27 January 2013

Of Shades and Shadows: Duplication and Divergence


Words occasionally undergo duplication. This may happen in an inflected language if different grammatical forms of the same lexical item accumulate so much differences that speakers start regarding them as representing different units. For example, English shade and shadow used to be the same word, Old English (OE) sceadu, a feminine noun with oblique forms such as gen.sg. sceadwe (or sceaduwe, with a “parasitic” vowel). This inflectional pattern was somewhat irregular and restricted to just a handful of feminines (which happened to share some peculiarities explained by their earlier history). A speaker of Old English would normally have expected a genitive form like *sceade, without a superfluous /w/. It must have been tempting to re-interpret sceadwe as a case-form of a different (though closely related) word. In Middle English (ME) times we already have two different lexical items, shade and shadwe (the latter with spelling variants such as shadewe or shadowe). Although virtually synonymous (their meanings overlapped more that they do today), they were clearly two separate entries in the ME lexicon.

Shade and shadows in the streets of Vienna
The contrast soon increased as ME /a/ became lengthened whenever it was followed by a single consonant plus a reduced vowel (which the final -e was at the time). Eventually the weak vowel dropped out, but the lengthening persisted. Early in the 15th c. the pronunciation of shade was /ʃaːd/. As a result of the so-called Great Vowel Shift, which operated in the following decades, it developed into /ˈʃɛːd/, the ancestor of the modern forms (/ˈʃeɪd/ in the mainstream varieties of English, but with a number of dialectal variants). Meanwhile, the variant shadwe kept an inherited short vowel, becoming Modern English /ˈʃædəʊ/ (or something similar, depending on the accent). Today, both shade and shadow double up as verbs (to shade versus to shadow), and they did so already in Chaucer’s times. OE sceadwian ‘cover with shadow’ can only account for to shadow, so to shade must be an innovation based on the shorter variant of the noun.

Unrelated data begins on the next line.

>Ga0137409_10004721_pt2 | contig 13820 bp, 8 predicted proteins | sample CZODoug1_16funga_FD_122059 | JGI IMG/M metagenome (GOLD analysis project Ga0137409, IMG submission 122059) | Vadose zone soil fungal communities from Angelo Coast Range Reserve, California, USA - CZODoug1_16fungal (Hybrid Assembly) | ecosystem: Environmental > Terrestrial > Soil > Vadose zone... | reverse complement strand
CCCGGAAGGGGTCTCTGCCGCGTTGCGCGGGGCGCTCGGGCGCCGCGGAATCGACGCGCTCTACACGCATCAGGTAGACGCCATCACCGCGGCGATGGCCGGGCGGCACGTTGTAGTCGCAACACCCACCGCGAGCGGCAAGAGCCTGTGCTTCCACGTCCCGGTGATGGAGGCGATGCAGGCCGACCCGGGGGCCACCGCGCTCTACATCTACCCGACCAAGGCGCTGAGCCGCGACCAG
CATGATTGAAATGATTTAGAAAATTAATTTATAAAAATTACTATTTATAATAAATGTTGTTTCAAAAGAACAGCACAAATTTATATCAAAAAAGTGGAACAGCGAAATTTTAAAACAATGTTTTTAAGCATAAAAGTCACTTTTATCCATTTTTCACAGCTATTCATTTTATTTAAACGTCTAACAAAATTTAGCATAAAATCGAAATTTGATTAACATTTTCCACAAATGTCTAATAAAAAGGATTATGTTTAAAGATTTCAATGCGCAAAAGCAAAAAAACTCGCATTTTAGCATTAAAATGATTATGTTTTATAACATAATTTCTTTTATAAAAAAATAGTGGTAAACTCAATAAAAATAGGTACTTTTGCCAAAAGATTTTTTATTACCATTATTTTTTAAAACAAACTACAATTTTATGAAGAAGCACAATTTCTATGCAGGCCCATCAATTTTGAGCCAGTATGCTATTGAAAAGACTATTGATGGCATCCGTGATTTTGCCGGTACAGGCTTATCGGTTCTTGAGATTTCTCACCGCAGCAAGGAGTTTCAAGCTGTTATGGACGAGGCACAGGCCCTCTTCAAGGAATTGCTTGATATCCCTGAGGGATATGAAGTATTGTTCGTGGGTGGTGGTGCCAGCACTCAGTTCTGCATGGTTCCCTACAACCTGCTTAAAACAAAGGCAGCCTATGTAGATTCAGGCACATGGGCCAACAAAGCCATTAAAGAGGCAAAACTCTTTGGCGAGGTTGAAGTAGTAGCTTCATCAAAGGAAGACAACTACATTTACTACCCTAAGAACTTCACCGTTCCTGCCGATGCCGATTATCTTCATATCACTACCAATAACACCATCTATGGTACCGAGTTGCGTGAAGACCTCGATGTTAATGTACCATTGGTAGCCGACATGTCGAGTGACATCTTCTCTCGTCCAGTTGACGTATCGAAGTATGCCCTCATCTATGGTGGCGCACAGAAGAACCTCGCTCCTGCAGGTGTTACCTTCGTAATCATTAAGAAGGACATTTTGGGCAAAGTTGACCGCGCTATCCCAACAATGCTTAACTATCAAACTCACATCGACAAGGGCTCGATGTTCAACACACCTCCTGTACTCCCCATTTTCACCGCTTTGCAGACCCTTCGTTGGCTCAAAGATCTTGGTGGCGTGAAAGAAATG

A pair of related synonyms is unlikely to survive in the long run. One of them will eventually outcompete the other either because speakers have a reason to favour it consistently or because (even if there is no consistent bias) in a finite-size speech community random drift sooner of later eliminates one redundant variant. But there is a way in which duplicated words can escape extinction: they may develop different meanings or different grammatical functions. Today shade means ‘darkness caused by the screening of light’, ‘something that shuts out light’, or ‘degree of a colour, nuance (of anything)’, while shadow means ‘dark image cast by a body that blocks light’ or, figuratively, ‘hint, trace’ (as in the shadow of a doubt). They are rarely interchangeable. They have escaped direct competition by undergoing functional specialisation. That’s why they are still alive, a thousand years after they started drifting apart.

Duplication followed by divergence is a common motif in linguistic evolution, and I intend to return to it soon.

1 comment:

  1. A lovely example based on repeated borrowing rather than this kind of duplication is disk, desk, dish, dais, discus < L discus.

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